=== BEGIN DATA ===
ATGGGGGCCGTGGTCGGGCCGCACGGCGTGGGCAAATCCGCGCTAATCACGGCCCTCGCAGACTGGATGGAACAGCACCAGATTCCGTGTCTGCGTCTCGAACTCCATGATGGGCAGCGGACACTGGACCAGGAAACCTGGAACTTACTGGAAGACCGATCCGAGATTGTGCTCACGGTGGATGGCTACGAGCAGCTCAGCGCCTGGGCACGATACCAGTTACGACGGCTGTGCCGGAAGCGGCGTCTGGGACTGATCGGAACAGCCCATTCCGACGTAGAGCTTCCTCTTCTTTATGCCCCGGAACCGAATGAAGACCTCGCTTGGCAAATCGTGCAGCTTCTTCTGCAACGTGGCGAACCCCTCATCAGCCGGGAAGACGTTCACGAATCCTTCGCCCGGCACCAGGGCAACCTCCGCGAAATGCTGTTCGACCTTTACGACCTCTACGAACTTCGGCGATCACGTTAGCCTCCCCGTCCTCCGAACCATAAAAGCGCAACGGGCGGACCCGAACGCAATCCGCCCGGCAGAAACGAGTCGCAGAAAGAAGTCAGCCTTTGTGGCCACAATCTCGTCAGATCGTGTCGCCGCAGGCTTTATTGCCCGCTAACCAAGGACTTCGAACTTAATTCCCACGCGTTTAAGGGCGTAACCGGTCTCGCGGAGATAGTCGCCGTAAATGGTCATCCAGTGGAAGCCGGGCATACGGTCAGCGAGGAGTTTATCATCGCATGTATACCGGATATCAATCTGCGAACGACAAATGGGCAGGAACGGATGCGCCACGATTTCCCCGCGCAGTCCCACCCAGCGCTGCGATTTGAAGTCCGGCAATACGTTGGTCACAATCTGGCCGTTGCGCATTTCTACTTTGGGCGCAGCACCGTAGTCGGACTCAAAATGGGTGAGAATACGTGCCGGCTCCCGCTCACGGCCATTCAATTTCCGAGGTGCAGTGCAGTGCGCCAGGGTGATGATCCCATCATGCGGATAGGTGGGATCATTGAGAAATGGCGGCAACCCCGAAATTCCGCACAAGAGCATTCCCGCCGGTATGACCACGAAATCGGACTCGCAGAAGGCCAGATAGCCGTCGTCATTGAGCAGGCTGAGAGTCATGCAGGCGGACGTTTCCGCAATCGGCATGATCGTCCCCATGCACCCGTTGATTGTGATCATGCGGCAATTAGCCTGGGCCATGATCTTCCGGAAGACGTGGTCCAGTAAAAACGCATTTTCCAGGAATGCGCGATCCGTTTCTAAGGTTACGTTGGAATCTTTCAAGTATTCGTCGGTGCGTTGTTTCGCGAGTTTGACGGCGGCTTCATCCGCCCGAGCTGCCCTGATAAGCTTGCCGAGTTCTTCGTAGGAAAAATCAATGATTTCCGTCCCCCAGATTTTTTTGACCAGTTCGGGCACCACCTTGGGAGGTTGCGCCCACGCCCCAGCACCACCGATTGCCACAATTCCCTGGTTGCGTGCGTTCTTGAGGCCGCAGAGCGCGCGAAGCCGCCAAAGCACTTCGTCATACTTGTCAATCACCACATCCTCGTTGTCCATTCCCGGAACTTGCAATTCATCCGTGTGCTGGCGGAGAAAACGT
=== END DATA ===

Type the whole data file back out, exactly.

ATGGGGGCCGTGGTCGGGCCGCACGGCGTGGGCAAATCCGCGCTAATCACGGCCCTCGCAGACTGGATGGAACAGCACCAGATTCCGTGTCTGCGTCTCGAACTCCATGATGGGCAGCGGACACTGGACCAGGAAACCTGGAACTTACTGGAAGACCGATCCGAGATTGTGCTCACGGTGGATGGCTACGAGCAGCTCAGCGCCTGGGCACGATACCAGTTACGACGGCTGTGCCGGAAGCGGCGTCTGGGACTGATCGGAACAGCCCATTCCGACGTAGAGCTTCCTCTTCTTTATGCCCCGGAACCGAATGAAGACCTCGCTTGGCAAATCGTGCAGCTTCTTCTGCAACGTGGCGAACCCCTCATCAGCCGGGAAGACGTTCACGAATCCTTCGCCCGGCACCAGGGCAACCTCCGCGAAATGCTGTTCGACCTTTACGACCTCTACGAACTTCGGCGATCACGTTAGCCTCCCCGTCCTCCGAACCATAAAAGCGCAACGGGCGGACCCGAACGCAATCCGCCCGGCAGAAACGAGTCGCAGAAAGAAGTCAGCCTTTGTGGCCACAATCTCGTCAGATCGTGTCGCCGCAGGCTTTATTGCCCGCTAACCAAGGACTTCGAACTTAATTCCCACGCGTTTAAGGGCGTAACCGGTCTCGCGGAGATAGTCGCCGTAAATGGTCATCCAGTGGAAGCCGGGCATACGGTCAGCGAGGAGTTTATCATCGCATGTATACCGGATATCAATCTGCGAACGACAAATGGGCAGGAACGGATGCGCCACGATTTCCCCGCGCAGTCCCACCCAGCGCTGCGATTTGAAGTCCGGCAATACGTTGGTCACAATCTGGCCGTTGCGCATTTCTACTTTGGGCGCAGCACCGTAGTCGGACTCAAAATGGGTGAGAATACGTGCCGGCTCCCGCTCACGGCCATTCAATTTCCGAGGTGCAGTGCAGTGCGCCAGGGTGATGATCCCATCATGCGGATAGGTGGGATCATTGAGAAATGGCGGCAACCCCGAAATTCCGCACAAGAGCATTCCCGCCGGTATGACCACGAAATCGGACTCGCAGAAGGCCAGATAGCCGTCGTCATTGAGCAGGCTGAGAGTCATGCAGGCGGACGTTTCCGCAATCGGCATGATCGTCCCCATGCACCCGTTGATTGTGATCATGCGGCAATTAGCCTGGGCCATGATCTTCCGGAAGACGTGGTCCAGTAAAAACGCATTTTCCAGGAATGCGCGATCCGTTTCTAAGGTTACGTTGGAATCTTTCAAGTATTCGTCGGTGCGTTGTTTCGCGAGTTTGACGGCGGCTTCATCCGCCCGAGCTGCCCTGATAAGCTTGCCGAGTTCTTCGTAGGAAAAATCAATGATTTCCGTCCCCCAGATTTTTTTGACCAGTTCGGGCACCACCTTGGGAGGTTGCGCCCACGCCCCAGCACCACCGATTGCCACAATTCCCTGGTTGCGTGCGTTCTTGAGGCCGCAGAGCGCGCGAAGCCGCCAAAGCACTTCGTCATACTTGTCAATCACCACATCCTCGTTGTCCATTCCCGGAACTTGCAATTCATCCGTGTGCTGGCGGAGAAAACGT